The combined Gross Domestic Product (GDP) of the six GCC member countries (Bahrain, Kuwait, Oman, Qatar, Saudi Arabia and the UAE) is expected to grow by 4% in 2012 and this growth is expected to increase in 2013, according to the International Monetary Fund (IMF). Meanwhile, the GCC is also growing in importance as an economic and trading hub. In 2020, the GCC is projected to be a USD2 trillion economy, providing nearly one-quarter of the world’s oil supplies as well as increasing quantities of petrochemicals, metals and plastics and growing at a similar pace to Russia and Brazil.



The recent announcement by the European Central Bank (ECB) on bond purchasing coupled with the US Federal Reserve’s decision to implement QE3 is likely to remain positive for globally sensitive stocks. Hence, oil prices are expected to remain well supported and this would be beneficial for both MENA stocks and, more specifically, petrochemical stocks. In addition, given that interest rates are likely to remain low for a protracted period of time, high dividend yielding stocks are expected to do well. In MENA markets, it is not uncommon to find companies that pay dividend yields in line with, or above, bond yields, with the additional prospect of capital gains. Despite these benefits, MENA stock valuations are not demanding (Editor´s note: are not expensive). These benefits are expected to be positive drivers for MENA stocks over the next six months.



The Fund’s investment advisor is Emirates NBD Asset Management. Regulated by the Dubai Financial Services Authority, Emirates NBD Asset Management is the asset management division of Emirates NBD Bank, the largest bank by assets in the MENA region. It manages approximately USD1.3bn (as of 31.03.2012) across a range of products including MENA equity and fixed income funds, global risk profiled funds and a complete range of Sharia compliant vehicles.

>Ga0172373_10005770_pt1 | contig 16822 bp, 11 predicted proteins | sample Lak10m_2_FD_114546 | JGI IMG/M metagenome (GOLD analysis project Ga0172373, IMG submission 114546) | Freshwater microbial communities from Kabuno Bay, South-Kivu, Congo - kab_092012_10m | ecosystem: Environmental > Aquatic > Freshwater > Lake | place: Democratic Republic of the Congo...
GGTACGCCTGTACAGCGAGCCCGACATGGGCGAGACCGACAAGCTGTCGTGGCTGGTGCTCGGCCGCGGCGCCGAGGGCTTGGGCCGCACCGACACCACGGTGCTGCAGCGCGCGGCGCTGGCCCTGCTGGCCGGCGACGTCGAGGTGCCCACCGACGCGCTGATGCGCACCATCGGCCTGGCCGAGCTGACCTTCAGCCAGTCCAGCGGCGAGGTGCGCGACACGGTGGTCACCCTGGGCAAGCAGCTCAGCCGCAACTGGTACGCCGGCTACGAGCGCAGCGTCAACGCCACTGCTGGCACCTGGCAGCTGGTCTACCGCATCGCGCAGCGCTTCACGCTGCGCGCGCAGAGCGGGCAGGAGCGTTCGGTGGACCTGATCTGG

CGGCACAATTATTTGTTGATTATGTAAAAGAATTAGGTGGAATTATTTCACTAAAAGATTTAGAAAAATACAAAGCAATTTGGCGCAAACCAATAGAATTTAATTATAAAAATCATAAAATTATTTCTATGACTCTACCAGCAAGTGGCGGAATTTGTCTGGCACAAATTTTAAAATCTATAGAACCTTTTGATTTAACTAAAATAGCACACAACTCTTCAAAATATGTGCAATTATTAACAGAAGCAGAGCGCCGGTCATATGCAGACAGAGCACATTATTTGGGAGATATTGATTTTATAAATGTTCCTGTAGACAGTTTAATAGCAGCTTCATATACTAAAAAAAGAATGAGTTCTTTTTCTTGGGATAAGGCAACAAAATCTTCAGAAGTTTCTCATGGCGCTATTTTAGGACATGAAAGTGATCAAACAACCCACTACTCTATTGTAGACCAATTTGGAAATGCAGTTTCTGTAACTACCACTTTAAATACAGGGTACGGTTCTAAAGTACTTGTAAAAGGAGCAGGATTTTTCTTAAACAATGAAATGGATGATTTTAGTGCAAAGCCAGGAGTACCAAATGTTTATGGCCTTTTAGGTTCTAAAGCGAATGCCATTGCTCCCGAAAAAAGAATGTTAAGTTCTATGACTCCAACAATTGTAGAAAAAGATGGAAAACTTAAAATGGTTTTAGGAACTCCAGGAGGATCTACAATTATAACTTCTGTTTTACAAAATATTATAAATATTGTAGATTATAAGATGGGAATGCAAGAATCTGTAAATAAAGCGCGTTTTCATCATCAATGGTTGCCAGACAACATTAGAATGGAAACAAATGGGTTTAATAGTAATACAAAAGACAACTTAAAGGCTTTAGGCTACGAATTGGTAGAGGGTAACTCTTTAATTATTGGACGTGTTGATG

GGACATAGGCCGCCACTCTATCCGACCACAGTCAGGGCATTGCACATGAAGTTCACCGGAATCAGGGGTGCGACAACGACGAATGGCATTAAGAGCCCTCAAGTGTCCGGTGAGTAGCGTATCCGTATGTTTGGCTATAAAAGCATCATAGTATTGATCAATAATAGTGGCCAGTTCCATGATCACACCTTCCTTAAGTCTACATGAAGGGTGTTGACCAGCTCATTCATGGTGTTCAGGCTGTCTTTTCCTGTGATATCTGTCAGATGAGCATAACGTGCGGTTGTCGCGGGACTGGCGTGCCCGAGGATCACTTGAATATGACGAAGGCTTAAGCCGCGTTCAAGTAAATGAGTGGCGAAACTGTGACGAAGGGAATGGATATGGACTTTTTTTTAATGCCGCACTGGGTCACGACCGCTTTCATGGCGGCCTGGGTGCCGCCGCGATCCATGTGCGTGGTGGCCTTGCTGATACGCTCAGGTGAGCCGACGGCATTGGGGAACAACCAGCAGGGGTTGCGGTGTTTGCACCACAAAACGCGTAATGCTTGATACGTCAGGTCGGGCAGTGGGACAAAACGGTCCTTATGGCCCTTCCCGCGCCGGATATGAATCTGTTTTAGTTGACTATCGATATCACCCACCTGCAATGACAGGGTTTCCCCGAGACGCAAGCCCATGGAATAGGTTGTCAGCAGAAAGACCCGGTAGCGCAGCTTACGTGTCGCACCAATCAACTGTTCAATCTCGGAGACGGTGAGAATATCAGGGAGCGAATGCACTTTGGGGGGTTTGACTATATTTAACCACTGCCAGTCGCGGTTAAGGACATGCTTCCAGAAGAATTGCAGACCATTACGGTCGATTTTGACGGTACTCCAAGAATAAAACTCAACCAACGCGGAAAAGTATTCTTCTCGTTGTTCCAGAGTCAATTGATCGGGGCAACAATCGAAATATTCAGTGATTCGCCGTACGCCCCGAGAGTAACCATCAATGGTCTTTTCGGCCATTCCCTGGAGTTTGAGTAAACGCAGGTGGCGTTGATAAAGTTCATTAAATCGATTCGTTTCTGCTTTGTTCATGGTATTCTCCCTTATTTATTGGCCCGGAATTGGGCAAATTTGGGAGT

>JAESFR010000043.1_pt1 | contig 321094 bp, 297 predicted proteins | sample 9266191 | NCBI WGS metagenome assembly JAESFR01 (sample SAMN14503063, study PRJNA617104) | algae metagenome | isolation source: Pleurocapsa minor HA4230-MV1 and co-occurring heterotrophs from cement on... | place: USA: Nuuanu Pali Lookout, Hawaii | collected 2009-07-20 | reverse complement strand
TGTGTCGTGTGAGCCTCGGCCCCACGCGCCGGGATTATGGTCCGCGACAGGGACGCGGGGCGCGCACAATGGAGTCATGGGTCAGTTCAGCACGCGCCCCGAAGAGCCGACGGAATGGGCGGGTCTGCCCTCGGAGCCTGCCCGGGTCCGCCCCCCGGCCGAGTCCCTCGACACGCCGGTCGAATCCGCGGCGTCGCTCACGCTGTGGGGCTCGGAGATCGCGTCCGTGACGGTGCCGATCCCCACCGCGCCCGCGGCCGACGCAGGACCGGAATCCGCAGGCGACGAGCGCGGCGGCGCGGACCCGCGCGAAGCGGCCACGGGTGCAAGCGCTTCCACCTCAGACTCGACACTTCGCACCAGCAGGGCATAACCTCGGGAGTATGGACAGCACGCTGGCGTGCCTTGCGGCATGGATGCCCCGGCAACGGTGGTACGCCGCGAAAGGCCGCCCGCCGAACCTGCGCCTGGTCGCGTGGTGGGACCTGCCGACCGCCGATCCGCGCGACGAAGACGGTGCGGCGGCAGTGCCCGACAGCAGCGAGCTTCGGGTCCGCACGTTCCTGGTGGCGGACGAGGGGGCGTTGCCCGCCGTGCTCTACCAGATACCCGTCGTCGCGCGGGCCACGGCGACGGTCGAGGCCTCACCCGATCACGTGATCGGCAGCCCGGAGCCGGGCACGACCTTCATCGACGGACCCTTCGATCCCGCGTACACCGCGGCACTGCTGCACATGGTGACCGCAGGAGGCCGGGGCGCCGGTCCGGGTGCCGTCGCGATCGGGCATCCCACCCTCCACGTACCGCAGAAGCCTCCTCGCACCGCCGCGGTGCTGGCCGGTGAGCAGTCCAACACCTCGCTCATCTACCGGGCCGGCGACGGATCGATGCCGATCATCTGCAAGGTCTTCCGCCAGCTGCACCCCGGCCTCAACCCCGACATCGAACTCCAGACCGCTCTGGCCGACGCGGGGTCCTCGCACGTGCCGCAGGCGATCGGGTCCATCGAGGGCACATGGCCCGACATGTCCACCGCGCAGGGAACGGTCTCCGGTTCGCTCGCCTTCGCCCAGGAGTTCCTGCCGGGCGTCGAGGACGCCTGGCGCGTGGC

IMPORTANT NOTE: This report has been prepared for information only, and it does not represent an offer to purchase or subscribe to shares. World Investment Opportunities Funds (“WIOF”) is registered on the official list of collective investment undertakings pursuant to part I of the Luxembourg law of 17 December 2010 on collective investment undertakings as an open-ended investment company. WIOF believes that the information is correct at the date of production while obtained from carefully selected sources considered to be reliable. No warranty or representation is given to this effect and no liability can be assumed for the correctness or accuracy of the given information which may be subject to change at any time, without notice. Past performance provides neither a guarantee, nor an indication of future performance. Value of the shares and return they generate can fall as well as rise. Currency fluctuations, either up or down, may also affect value of the investment. Due to continuing market volatility and exchange rate fluctuations, the performance may be subject to significant changes over a short-term period. Investors should be aware that shares in the financial instruments entail investment risks, including the possible loss of the invested capital. Performance is usually calculated on the basis of the relevant NAV unless stated otherwise. Performance shown does not take account of any fees and costs associated with subscribing or redeeming shares. It is assumed that all dividends were reinvested. WIOF prospectus is available and may be obtained through www.1cornhill.com. Before investing in any WIOF Sub-fund(s) investors should contact their financial adviser / legal adviser / tax adviser and refer to all relevant documents relating to the WIOF and its particular Sub-fund(s), such as the latest annual report and prospectus that specify the particular risks associated with the Sub-fund, together with any specific restrictions applying, and the basis of dealing. In the event investors choose not to seek advice from a financial adviser / legal adviser / tax adviser, they should consider whether the WIOF is a suitable investment for them.